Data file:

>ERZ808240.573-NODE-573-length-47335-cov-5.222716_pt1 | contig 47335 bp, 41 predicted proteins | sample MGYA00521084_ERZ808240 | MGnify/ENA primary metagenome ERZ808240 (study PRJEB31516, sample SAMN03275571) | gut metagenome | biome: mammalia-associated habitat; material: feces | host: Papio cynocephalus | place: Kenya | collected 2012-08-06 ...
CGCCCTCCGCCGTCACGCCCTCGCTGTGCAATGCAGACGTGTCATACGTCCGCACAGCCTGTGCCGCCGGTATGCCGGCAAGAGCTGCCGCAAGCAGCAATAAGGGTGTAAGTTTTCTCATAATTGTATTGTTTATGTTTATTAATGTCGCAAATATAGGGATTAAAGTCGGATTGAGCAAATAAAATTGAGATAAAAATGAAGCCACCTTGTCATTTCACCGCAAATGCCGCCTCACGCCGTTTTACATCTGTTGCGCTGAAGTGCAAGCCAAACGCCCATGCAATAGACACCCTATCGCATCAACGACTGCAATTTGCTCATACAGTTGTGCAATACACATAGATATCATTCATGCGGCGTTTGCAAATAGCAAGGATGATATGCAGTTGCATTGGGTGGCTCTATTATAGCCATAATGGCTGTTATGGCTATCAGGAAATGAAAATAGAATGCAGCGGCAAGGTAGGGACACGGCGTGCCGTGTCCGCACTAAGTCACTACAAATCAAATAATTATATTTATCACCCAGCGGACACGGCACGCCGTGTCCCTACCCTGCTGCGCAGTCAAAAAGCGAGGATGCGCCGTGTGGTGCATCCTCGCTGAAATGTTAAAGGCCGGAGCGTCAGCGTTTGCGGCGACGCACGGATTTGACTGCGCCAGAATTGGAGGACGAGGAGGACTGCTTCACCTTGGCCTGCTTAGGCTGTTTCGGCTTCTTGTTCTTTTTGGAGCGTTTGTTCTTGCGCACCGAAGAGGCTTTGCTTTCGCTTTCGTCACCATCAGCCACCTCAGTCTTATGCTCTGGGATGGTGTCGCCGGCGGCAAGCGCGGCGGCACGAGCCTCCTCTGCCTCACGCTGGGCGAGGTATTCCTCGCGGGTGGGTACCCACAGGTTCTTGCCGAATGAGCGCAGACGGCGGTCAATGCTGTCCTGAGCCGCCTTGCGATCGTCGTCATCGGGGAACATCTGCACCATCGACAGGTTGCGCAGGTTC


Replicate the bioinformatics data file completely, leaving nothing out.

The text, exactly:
>ERZ808240.573-NODE-573-length-47335-cov-5.222716_pt1 | contig 47335 bp, 41 predicted proteins | sample MGYA00521084_ERZ808240 | MGnify/ENA primary metagenome ERZ808240 (study PRJEB31516, sample SAMN03275571) | gut metagenome | biome: mammalia-associated habitat; material: feces | host: Papio cynocephalus | place: Kenya | collected 2012-08-06 ...
CGCCCTCCGCCGTCACGCCCTCGCTGTGCAATGCAGACGTGTCATACGTCCGCACAGCCTGTGCCGCCGGTATGCCGGCAAGAGCTGCCGCAAGCAGCAATAAGGGTGTAAGTTTTCTCATAATTGTATTGTTTATGTTTATTAATGTCGCAAATATAGGGATTAAAGTCGGATTGAGCAAATAAAATTGAGATAAAAATGAAGCCACCTTGTCATTTCACCGCAAATGCCGCCTCACGCCGTTTTACATCTGTTGCGCTGAAGTGCAAGCCAAACGCCCATGCAATAGACACCCTATCGCATCAACGACTGCAATTTGCTCATACAGTTGTGCAATACACATAGATATCATTCATGCGGCGTTTGCAAATAGCAAGGATGATATGCAGTTGCATTGGGTGGCTCTATTATAGCCATAATGGCTGTTATGGCTATCAGGAAATGAAAATAGAATGCAGCGGCAAGGTAGGGACACGGCGTGCCGTGTCCGCACTAAGTCACTACAAATCAAATAATTATATTTATCACCCAGCGGACACGGCACGCCGTGTCCCTACCCTGCTGCGCAGTCAAAAAGCGAGGATGCGCCGTGTGGTGCATCCTCGCTGAAATGTTAAAGGCCGGAGCGTCAGCGTTTGCGGCGACGCACGGATTTGACTGCGCCAGAATTGGAGGACGAGGAGGACTGCTTCACCTTGGCCTGCTTAGGCTGTTTCGGCTTCTTGTTCTTTTTGGAGCGTTTGTTCTTGCGCACCGAAGAGGCTTTGCTTTCGCTTTCGTCACCATCAGCCACCTCAGTCTTATGCTCTGGGATGGTGTCGCCGGCGGCAAGCGCGGCGGCACGAGCCTCCTCTGCCTCACGCTGGGCGAGGTATTCCTCGCGGGTGGGTACCCACAGGTTCTTGCCGAATGAGCGCAGACGGCGGTCAATGCTGTCCTGAGCCGCCTTGCGATCGTCGTCATCGGGGAACATCTGCACCATCGACAGGTTGCGCAGGTTC